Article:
With its world-class Net Promoter Score, then, it’s safe to conclude that VERA possesses the very highest levels of consumer approval. And that’s an important feature in a tool designed to enhance the patient experience. The fact that people who have used it are enthusiastically on board as active promoters strongly suggests that there’s an excellent chance they’ll engage with, and adhere to, the therapy that VERA provides.

And we’re not the only ones to discover this delight patients have with VERA. In addition to the YNHH study, patient satisfaction has been cited again and again by the clinicians and therapists who have used our FDA-cleared, at-home rehab tool to help people recover from surgery or therapy in a more convenient, comfortable and cost-effective way.

“I have patients where I did their first knee conventional and second knee (using) VERA, and they way preferred VERA,” as orthopedic surgeon Dr. Stephen Lucey told North Carolina’s Triad Business Journal. “Because they didn’t have to go anywhere; they can do it right there in their home.”

And in another presentation of the YNHH study, this time at the American Academy of Orthopaedic Surgeons (AAOS) 2019 Annual Meeting, the use of VERA was found to deliver “high patient satisfaction,” along with lowered costs and increased compliance.3 “We have been very pleased with our experience to date, particularly the very high level of patient satisfaction,” as lead researcher and orthopedic surgeon Dr. Mary O’Connor stated in a news release about the VERA study.

“An elderly knee replacement patient of mine told me how much she loved VERA. I asked her why and her response surprised me,” she continued. “She said: ‘Dr. O’Connor, I don’t have to make sure my house is clean, or my hair is done and I have makeup on as when the physical therapist comes to the house. I can do my exercises in my housecoat.’”

“I was skeptical going in, thinking patient compliance would be an issue and that not having hands-on therapy, they would not progress as quickly,” North Carolina-based orthopedic surgeon Dr. Frank Aluisio told Modern Healthcare. But compliance was “phenomenal,” he added: “The patients said they felt accountable because they knew someone was watching, and that made them do the exercises more.”

Bringing Comfort and Convenience to Physical Therapy Rehab

We hear similar sentiments from the patients who have used our groundbreaking telerehab service. “VERA is an outstanding program if you are motivated to recover,” as one knee replacement patient recently told us about his experience using VERA.

“I can’t think of a better result,” he added. “Knowing that my physical therapist was watching me do my daily exercises kept me honest and confident, and being able to wake up early in the morning and get my exercises done on my own time made me feel like I was really in charge of my own recovery.”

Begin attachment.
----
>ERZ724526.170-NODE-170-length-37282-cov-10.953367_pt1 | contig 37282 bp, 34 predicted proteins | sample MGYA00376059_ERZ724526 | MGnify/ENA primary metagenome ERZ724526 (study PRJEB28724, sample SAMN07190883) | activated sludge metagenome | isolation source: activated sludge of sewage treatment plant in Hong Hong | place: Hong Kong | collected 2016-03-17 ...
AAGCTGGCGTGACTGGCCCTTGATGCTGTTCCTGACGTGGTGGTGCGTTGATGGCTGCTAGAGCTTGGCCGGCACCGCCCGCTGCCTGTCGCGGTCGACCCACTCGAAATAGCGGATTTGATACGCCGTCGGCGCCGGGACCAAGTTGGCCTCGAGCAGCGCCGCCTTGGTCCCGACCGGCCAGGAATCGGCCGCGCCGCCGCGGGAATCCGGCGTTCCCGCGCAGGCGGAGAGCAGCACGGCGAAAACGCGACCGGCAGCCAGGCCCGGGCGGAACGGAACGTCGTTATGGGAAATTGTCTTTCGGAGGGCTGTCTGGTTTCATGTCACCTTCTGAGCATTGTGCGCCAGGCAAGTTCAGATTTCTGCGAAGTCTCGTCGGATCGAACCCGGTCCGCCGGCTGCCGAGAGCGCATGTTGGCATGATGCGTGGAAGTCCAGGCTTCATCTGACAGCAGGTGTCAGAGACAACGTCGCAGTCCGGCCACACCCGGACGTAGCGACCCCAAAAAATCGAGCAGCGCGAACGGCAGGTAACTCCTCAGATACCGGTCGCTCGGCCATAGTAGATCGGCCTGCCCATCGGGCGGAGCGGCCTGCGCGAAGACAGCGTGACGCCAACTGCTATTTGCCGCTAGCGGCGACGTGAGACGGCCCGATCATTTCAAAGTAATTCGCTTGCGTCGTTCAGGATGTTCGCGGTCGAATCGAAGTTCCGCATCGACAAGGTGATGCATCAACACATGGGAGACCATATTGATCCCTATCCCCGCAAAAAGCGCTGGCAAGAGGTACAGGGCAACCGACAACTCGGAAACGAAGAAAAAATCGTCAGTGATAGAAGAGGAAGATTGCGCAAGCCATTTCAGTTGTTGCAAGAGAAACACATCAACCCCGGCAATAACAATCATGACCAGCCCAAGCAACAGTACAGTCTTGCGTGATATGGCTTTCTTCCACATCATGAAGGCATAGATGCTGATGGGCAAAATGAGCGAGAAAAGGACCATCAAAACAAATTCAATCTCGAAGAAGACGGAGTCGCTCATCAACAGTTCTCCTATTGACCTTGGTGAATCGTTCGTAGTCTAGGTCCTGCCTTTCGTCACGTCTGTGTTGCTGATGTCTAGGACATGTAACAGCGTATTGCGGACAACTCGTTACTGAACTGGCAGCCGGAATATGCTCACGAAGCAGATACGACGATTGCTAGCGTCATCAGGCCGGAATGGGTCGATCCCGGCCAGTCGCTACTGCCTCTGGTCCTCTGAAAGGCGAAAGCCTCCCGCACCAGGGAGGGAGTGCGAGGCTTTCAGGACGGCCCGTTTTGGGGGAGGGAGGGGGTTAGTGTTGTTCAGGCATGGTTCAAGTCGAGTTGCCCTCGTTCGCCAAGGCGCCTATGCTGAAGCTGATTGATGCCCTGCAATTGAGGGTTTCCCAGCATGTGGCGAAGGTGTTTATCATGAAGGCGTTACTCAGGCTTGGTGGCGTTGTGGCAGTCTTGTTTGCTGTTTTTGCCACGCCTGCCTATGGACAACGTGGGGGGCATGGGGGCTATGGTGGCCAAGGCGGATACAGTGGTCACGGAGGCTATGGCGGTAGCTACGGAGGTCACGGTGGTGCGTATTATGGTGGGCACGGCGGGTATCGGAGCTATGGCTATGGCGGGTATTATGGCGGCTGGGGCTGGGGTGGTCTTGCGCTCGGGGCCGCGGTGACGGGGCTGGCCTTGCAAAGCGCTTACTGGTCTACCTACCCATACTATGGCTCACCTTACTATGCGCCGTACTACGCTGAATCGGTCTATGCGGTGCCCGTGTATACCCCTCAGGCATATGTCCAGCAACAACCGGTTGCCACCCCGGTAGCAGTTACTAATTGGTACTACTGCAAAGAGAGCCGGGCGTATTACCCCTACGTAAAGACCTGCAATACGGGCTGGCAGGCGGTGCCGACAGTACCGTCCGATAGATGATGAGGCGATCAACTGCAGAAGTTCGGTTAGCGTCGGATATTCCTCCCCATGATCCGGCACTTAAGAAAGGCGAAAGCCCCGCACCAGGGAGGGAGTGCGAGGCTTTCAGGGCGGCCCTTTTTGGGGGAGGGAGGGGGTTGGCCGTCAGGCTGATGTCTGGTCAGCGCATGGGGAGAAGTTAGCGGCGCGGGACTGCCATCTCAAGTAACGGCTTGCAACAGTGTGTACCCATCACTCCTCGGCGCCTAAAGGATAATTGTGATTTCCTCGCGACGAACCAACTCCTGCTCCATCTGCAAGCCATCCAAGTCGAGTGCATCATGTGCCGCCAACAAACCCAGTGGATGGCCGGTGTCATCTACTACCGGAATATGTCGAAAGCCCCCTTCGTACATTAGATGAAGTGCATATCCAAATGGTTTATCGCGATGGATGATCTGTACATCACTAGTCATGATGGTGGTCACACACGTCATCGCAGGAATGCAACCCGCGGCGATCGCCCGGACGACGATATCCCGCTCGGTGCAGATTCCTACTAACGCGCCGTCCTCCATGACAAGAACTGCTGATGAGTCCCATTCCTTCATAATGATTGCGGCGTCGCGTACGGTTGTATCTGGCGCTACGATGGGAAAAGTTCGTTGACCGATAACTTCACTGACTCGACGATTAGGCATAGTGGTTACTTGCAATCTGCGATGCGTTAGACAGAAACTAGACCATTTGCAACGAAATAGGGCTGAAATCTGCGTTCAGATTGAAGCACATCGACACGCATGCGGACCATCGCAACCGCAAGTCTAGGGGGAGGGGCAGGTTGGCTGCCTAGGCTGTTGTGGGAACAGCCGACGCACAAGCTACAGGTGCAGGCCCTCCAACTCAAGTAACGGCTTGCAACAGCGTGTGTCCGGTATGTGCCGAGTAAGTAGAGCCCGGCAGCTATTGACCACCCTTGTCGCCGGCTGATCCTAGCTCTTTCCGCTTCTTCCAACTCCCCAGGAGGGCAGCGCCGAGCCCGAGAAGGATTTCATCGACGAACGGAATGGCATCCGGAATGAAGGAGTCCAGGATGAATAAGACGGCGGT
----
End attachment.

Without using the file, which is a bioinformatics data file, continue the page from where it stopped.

It isn’t hard to understand the appeal from a patient’s perspective: After all, VERA was built with their comfort and convenience top of mind. Because VERA lets people recover from surgery at home, it reduces the frequency they need to travel to a clinic, whether they’re driving themselves or relying on the help of caregivers. It also helps them avoid therapists coming to their home, and cuts the costs of co-pays.

Reflexion Health President and CEO Dr. Smith explained the emphasis on patient convenience in more detail in a recent podcast. “We would ask people who are trying to recover to come back and forth to a clinician’s office for physical therapy, or we would at times have physical therapists visit them in the home,” he said, “which is a similarly awkward circumstance for many.”

Why not make use of “technology that’s readily available,” he continued, “that can educate and monitor and coach and reward patients to do their therapy in the safety and comfort of their own home?”

How Can Our World-Class Net Promoter Score Work for You?

What does it mean for a virtual PT technology to not only achieve a world-class Net Promoter Score, but also consistently generate rave reviews from patients? In short, it means that the experience using VERA is an overwhelmingly positive one. Not only do people enjoy using VERA to recover from surgery, but they also tend to encourage others in their position to do the same, citing the system’s ease of use and convenience as huge motivators.

Learn more about how VERA’s world-class Net Promoter Score can translate into patient satisfaction within your hospital, orthopedic practice, or other related facility: Contact us today to schedule a complimentary consultation with a Reflexion Health specialist.



  1. Bettger, Janet Prvu et al. VERITAS: Effect of Virtual Exercise Rehabilitation In-home Physical Therapy versus Traditional Care for Total Knee Arthroplasty. Poster presented at American Congress of Rehabilitation Medicine (ACRM) 95th Annual Conference; 2018 Sept 30-Oct 3; Dallas, TX.
  2. O’Connor MI, et al. Tele-rehabilitation for the Total Hip and Knee Arthroplasty Patients: No Increase in Readmissions. Poster presented at the 2018 Annual Meeting of the American Association of Hip and Knee Surgeons (AAHKS); 2018 November 1-4; Dallas, TX.
  3. O’Connor MI, Moore AR, Rubin LE. Tele-Rehabilitation for Total Hip and Knee Arthroplasty Patients: No Increase in Readmissions (Paper 850). Presented at the 2019 Annual Meeting of the American Academy of Orthopaedic Surgeons (AAOS); 2019 March 12-16; Las Vegas, NV.